The second big difference between reverse mortgages in Canada and the U.S. is when it comes to eligibility. The primary difference here has to do with the age requirement for reverse mortgages. In the U.S., you must be at least 62 years old to take out a reverse mortgage. In Canada, that age is lower—you can get a reverse mortgage at 55.
There are also some differences about who can be a borrower on the reverse mortgage. In Canada, if you want to take out a reverse mortgage on a property, everyone listed on the title of the property must be age 55 or older. This means that if a couple lives together, they will have to wait until both partners are 55 before they can take out a reverse mortgage.
How Much You Can Borrow
The final key difference between reverse mortgages in Canada and the U.S. is how much you can borrow.
In Canada, a reverse mortgage can represent 55% of the home’s current value. In the U.S., the situation is a little more complicated. How much you can actually borrow is based on what’s called the initial principal limit. For 2022, the Federal Housing Administration (FHA)-insured HECM maximum claim amount, or maximum initial principal limit, has increased to $970,800 from $822,375. Additionally, the general rule in the U.S. is that you must have at least 50% equity in your home.
In principle, this means that you can borrow more of the value of your home in the U.S. than in Canada. But in practice, your age will have more of an effect on this amount than moving countries will.
How Much Can You Borrow on a Reverse Mortgage in Canada?
The limit for a reverse mortgage in Canada is 55% of your home’s value. The corresponding figure in the U.S. depends on your age, but the average is about 58% of the home’s value.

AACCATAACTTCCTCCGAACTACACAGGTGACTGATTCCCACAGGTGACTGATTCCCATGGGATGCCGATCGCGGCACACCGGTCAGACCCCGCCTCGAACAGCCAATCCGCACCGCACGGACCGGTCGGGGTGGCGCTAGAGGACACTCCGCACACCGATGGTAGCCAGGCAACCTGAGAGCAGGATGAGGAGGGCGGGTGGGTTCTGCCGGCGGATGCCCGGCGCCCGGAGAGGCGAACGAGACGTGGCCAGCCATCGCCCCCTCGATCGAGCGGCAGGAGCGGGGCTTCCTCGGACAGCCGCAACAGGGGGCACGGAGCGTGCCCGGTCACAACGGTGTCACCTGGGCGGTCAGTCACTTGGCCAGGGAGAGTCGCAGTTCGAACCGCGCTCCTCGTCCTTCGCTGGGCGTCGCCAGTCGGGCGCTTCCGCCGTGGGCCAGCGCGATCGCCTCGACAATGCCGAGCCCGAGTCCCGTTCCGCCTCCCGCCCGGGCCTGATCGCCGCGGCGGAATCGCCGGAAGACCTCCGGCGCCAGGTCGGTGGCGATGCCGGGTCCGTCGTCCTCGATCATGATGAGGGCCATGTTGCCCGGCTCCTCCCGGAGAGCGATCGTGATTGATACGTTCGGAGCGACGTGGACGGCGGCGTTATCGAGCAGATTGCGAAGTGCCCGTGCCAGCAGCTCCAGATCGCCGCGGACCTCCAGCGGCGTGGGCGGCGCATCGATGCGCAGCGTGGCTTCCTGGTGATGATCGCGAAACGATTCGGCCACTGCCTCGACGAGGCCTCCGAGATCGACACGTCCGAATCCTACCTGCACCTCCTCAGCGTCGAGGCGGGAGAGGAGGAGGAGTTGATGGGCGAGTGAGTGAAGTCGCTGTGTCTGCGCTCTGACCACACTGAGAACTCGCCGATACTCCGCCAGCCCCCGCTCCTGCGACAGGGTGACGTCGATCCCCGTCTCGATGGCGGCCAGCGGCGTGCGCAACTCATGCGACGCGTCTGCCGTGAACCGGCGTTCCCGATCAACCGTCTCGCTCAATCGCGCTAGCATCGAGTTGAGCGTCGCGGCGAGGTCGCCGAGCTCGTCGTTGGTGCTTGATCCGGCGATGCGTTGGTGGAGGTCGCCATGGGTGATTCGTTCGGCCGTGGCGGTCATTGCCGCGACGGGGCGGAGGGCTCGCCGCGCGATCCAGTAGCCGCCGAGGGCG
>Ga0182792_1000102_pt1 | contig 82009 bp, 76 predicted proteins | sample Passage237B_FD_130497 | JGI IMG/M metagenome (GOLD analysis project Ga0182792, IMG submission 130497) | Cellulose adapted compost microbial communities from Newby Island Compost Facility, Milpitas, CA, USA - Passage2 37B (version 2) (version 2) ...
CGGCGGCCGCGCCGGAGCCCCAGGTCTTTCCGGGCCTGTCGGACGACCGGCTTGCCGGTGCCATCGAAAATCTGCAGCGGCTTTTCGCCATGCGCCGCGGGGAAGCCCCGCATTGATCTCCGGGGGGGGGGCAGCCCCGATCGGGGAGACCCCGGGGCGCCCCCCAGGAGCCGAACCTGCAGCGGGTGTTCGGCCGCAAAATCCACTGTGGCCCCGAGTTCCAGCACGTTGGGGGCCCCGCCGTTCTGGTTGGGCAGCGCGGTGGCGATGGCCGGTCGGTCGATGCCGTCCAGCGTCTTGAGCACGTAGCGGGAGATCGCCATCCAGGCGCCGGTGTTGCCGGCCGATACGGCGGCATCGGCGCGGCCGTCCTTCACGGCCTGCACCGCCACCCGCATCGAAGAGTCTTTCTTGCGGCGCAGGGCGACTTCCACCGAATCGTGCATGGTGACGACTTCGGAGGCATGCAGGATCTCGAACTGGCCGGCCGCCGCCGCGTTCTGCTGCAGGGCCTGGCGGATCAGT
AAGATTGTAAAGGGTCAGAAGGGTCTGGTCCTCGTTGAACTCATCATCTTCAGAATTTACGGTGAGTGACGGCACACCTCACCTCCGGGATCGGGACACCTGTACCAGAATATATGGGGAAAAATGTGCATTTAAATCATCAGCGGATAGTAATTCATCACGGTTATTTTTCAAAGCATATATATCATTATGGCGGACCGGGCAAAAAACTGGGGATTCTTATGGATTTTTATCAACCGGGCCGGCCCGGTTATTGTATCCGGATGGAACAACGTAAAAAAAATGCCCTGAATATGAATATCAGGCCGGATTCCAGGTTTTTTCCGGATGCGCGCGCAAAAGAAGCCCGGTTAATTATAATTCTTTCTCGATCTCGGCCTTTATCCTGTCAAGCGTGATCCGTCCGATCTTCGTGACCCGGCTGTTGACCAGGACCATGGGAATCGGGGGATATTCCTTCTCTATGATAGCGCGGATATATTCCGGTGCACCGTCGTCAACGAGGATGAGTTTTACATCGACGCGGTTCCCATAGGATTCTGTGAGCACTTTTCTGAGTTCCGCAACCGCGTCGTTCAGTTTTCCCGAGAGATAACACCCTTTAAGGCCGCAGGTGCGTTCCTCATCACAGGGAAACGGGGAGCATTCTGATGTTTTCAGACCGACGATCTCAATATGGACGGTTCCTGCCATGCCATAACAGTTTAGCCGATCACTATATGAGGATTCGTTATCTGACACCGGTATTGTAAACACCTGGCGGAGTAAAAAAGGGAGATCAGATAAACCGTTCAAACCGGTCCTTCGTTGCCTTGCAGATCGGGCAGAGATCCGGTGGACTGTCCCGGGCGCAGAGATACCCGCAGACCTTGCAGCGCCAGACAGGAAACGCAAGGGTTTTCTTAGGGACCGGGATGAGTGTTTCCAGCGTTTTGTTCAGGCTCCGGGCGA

Should I Move to Canada for a Reverse Mortgage?
Probably not. The differences between reverse mortgages in Canada and the U.S. are quite small, and thus unlikely to make much of a difference to the average homeowner.
Are There Alternatives to a Reverse Mortgage?
Yes. In both the U.S. and Canada, you may be able to take a cash-out refinance or a home equity loan. Either may allow you to access the equity in your home in a more cost-effective way than a reverse mortgage.
The Bottom Line
It’s possible to get a reverse mortgage in either the U.S. or Canada. There are some small differences between the way that these work in the two countries. In Canada, the age limit for a reverse mortgage is 55, whereas it’s 62 in the U.S. In Canada, you can borrow up to 55% of your home’s value, whereas in the U.S., the maximum amount that you can borrow depends on your age.
These differences are unlikely to make a big impact on the average homeowner. While it’s possible to sell your existing home, pay back your reverse mortgage, and take out another in Canada (or vice versa), take this route and you are likely to lose money to origination costs.